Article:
Bosch makes a ton of products, from industrial machines and power tools to spark plugs in cars and sensors for smart buildings. Their Household Appliances division makes, in my humble opinion, some of the best kitchen appliances on the international market.

Why You Can Trust Me

My home kitchen is equipped with a Bosch Series 8 built-in oven. It’s the compact HBG635BS1 model, which sports dimensions of 23.6 in x 23.6 in (60 x 60 cm) and has a capacity of up to four racks simultaneously.

I regularly bake, broil, roast, and reheat foods to make home-cooked meals for my family, develop recipes, and try out cooking advice before writing about it here at Home Cook World. So hardly a day goes by without me using my oven.

As with any good oven, mine has plenty of settings I seldom use, and a handful of settings that I’ve become more familiar with than the engineers who designed this appliance in the first place.

That includes 4D HotAir, Bosch’s marketing term for “convection,” Grill, a much better word for which is “broiler,” and the Pizza setting, which I’ve become enamored with not just for airy, puffy pies but also for rustic, sourdough bread.

4D Hot Air setting:

My oven has Bosch’s signature 4D HotAir, a setting that changes the direction of the fan wheel every three minutes for an even distribution of heat on every level, even if you’re baking cookies or roasting steaks on all four levels at the same time.

I’ve tested this claim at least a few times when having friends and family over, and—out of personal experience—I can confirm that the 4D HotAir setting delivers on its promise of improved circulation for even cooking.

As with any convection oven, the hot air is great for making cookies and roasting meats with a crispy and flavorful crust. However, it will dry out pizza pies, sub sandwiches, and French baguettes to the extent that they’re overly crunchy and hard to eat, so bake with caution.

Grill setting:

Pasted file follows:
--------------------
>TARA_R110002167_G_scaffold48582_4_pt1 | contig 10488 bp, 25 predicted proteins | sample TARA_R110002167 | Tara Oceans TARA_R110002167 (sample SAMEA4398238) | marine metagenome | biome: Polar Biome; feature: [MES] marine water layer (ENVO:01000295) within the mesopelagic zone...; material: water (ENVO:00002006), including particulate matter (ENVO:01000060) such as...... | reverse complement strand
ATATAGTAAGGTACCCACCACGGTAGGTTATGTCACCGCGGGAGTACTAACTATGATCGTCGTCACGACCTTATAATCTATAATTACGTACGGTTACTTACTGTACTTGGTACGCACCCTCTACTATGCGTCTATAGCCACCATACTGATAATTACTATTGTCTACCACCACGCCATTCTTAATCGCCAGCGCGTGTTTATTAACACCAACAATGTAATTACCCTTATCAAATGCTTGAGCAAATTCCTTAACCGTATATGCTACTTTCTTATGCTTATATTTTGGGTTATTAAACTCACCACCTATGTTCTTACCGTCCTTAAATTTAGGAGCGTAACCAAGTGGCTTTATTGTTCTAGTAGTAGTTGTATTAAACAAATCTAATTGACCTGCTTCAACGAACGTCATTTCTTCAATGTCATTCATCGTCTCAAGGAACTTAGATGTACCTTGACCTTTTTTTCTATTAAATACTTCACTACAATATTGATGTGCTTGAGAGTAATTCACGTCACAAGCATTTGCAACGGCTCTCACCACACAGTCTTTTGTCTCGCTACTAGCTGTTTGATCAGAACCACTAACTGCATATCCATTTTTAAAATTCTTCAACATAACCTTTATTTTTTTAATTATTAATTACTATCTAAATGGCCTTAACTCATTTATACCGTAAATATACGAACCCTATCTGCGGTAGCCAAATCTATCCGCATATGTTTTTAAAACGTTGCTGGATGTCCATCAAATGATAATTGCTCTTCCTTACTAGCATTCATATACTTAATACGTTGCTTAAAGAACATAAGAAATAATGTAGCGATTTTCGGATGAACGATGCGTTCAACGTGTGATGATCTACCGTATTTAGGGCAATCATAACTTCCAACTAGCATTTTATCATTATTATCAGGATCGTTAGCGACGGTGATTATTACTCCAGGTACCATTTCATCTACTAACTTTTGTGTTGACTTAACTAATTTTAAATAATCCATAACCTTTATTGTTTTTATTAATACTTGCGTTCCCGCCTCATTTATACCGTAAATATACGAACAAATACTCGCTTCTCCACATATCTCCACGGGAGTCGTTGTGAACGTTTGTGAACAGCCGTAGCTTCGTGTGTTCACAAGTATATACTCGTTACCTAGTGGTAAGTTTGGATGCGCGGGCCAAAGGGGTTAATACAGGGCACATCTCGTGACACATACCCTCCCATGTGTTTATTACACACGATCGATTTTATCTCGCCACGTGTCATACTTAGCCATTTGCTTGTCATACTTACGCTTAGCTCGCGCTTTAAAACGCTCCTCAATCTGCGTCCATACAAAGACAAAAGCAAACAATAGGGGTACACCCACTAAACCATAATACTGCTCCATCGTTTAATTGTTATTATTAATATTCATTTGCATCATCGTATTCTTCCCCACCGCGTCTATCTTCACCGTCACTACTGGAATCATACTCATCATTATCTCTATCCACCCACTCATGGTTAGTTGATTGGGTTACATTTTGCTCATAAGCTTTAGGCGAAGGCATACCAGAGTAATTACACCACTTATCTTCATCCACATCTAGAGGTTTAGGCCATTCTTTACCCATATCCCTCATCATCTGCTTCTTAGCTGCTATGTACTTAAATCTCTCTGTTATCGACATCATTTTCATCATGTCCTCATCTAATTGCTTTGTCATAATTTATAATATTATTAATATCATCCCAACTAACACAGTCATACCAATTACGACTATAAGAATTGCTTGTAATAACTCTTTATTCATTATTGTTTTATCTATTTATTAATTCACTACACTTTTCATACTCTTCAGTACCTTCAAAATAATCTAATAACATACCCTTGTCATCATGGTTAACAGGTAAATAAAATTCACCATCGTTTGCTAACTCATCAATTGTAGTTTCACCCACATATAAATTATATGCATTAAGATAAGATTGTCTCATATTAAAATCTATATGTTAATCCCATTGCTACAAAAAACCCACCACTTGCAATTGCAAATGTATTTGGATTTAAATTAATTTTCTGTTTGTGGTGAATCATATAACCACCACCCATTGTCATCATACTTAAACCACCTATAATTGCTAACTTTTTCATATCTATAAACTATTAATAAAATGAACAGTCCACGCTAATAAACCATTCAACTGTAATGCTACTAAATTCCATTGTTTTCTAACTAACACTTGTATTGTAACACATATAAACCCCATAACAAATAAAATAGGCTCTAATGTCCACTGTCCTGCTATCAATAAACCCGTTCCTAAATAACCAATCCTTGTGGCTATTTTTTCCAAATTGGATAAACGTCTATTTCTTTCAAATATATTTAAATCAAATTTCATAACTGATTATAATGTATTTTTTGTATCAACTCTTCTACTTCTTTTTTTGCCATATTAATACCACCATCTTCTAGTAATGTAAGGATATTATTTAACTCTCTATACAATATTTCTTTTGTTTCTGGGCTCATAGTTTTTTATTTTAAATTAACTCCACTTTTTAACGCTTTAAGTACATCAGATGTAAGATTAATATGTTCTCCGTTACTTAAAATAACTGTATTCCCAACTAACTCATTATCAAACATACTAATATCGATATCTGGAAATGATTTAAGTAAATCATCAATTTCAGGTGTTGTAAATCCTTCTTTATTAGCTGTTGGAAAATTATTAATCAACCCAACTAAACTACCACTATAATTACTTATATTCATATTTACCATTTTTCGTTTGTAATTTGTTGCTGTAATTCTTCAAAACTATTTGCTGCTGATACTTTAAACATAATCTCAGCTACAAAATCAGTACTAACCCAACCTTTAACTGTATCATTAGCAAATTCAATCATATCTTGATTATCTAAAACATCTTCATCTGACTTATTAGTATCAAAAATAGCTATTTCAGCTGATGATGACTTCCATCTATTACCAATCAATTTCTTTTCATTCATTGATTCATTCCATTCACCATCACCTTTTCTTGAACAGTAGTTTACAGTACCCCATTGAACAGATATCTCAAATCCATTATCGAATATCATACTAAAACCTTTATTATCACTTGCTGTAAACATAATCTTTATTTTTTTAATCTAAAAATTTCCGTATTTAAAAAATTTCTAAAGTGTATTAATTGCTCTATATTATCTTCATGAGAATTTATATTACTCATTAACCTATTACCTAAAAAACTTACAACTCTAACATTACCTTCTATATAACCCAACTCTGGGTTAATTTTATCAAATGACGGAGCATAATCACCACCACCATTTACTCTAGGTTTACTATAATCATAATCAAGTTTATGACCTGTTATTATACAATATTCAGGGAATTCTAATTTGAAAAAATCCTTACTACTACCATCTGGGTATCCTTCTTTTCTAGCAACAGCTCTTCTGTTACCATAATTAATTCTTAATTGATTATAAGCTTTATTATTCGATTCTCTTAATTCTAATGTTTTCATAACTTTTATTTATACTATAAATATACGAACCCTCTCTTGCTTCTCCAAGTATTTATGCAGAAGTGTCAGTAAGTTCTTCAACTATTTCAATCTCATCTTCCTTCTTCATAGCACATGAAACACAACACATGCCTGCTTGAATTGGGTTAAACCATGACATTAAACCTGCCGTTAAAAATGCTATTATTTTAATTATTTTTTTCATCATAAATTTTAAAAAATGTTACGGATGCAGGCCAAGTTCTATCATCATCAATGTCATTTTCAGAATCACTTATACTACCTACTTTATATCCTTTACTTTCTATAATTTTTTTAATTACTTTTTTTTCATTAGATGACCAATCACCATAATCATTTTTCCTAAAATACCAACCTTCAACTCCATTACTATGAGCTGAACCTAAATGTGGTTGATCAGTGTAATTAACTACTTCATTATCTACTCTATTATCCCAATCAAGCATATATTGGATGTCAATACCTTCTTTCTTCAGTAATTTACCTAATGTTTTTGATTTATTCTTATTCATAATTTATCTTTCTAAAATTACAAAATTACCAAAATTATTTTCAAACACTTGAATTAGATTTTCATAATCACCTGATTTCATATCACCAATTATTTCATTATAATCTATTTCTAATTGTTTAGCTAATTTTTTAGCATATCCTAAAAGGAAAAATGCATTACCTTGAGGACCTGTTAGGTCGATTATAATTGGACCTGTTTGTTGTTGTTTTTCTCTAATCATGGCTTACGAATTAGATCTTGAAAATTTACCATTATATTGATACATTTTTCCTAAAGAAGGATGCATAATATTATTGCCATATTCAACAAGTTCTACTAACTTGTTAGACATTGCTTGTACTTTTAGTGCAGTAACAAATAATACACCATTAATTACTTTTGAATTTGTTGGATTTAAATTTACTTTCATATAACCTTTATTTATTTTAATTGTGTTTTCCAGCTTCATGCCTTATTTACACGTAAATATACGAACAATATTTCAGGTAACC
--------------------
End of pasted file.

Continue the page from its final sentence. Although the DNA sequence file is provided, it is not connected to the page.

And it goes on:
There’s a fifth level right under the top heating panel, which you will only use when broiling meats or vegetables under the intense, direct heat of what Bosch calls its Grill setting.

The oven lets you select between a small and a large area for grilling (depending on how many food items you’ve placed on the sheet pan), as well as to choose from three levels of heat, the temperature for which isn’t disclosed by Bosch.

My assumption is that, when using Bosch’s grill setting, the top heating element on your oven heats up to approximately 400°F (200°C) on Level I, 450°F (230°C) on Level II, and 500°F (260°C) on Level III. But take it with a grain of salt, as I haven’t reached out to confirm it with customer service.

You can grill with or without the convection fan. If you buy or own one of these ovens, and you’re looking for my two cents on which is better, grill with the fan on. It promotes the browning, caramelization, and crisping of foods, all while broiling them more evenly.

Pizza setting:

Ask any pizzaiolo or seasoned home baker about making pizza in your home oven, and they can ramble on for hours explaining to you how the heat distribution in a home oven is too different from that of a wood-fired brick oven, which is why it yields inferior pizza.

Generally speaking, they’d be right.

Most wood-fired brick ovens will reach temperatures of 800°F (425°C), baking a pie in as little as 60 to 90 seconds.

The intense heat of the bricks draws out all the moisture from the dough, browning it on the bottom and puffing up the crust. The hot, circulating air creates a leopard-like charring on your pizza.

That’s kind of hard to replicate in your average home oven, which won’t get hotter than 500°F (260°C) and which suffers from poor distribution of air (since hot air travels bottom-up, home ovens are typically hotter at the top than they are at the bottom).

The Pizza setting on Bosch ovens compensates for that by circulating air in a way that builds heat at the bottom of the appliance, letting you use a pizza stone or baking steel that mimics the effects of a wood-fired brick oven.

The pies don’t come out as good as they would from a Gozney or Roccbox, but, as you can see from the photo below, they come pretty damn close:

Photo of a homemade pizza pie

Of course, if you’re not the kind of person who seems themselves owning a pizza stone or steel, you could always preheat a heavy, thick-bottomed cast iron skillet or an uncoated stainless steel pan to make pan pizza instead.